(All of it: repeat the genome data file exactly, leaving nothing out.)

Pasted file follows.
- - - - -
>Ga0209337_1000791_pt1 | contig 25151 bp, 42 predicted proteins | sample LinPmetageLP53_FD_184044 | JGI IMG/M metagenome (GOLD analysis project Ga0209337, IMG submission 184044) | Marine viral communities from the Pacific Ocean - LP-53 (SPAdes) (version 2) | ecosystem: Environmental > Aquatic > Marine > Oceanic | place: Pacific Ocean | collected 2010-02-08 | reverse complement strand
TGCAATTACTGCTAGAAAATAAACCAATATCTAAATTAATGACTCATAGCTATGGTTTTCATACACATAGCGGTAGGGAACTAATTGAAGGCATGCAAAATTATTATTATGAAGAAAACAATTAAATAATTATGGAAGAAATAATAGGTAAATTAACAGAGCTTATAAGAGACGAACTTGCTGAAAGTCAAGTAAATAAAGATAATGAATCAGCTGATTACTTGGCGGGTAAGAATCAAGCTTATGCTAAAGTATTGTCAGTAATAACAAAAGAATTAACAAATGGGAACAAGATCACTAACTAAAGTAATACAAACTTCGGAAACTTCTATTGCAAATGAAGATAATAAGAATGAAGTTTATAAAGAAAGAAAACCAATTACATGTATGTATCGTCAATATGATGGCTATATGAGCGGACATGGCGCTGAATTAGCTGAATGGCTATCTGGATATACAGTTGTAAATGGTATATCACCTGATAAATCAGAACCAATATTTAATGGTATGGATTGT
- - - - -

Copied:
>Ga0209337_1000791_pt1 | contig 25151 bp, 42 predicted proteins | sample LinPmetageLP53_FD_184044 | JGI IMG/M metagenome (GOLD analysis project Ga0209337, IMG submission 184044) | Marine viral communities from the Pacific Ocean - LP-53 (SPAdes) (version 2) | ecosystem: Environmental > Aquatic > Marine > Oceanic | place: Pacific Ocean | collected 2010-02-08 | reverse complement strand
TGCAATTACTGCTAGAAAATAAACCAATATCTAAATTAATGACTCATAGCTATGGTTTTCATACACATAGCGGTAGGGAACTAATTGAAGGCATGCAAAATTATTATTATGAAGAAAACAATTAAATAATTATGGAAGAAATAATAGGTAAATTAACAGAGCTTATAAGAGACGAACTTGCTGAAAGTCAAGTAAATAAAGATAATGAATCAGCTGATTACTTGGCGGGTAAGAATCAAGCTTATGCTAAAGTATTGTCAGTAATAACAAAAGAATTAACAAATGGGAACAAGATCACTAACTAAAGTAATACAAACTTCGGAAACTTCTATTGCAAATGAAGATAATAAGAATGAAGTTTATAAAGAAAGAAAACCAATTACATGTATGTATCGTCAATATGATGGCTATATGAGCGGACATGGCGCTGAATTAGCTGAATGGCTATCTGGATATACAGTTGTAAATGGTATATCACCTGATAAATCAGAACCAATATTTAATGGTATGGATTGT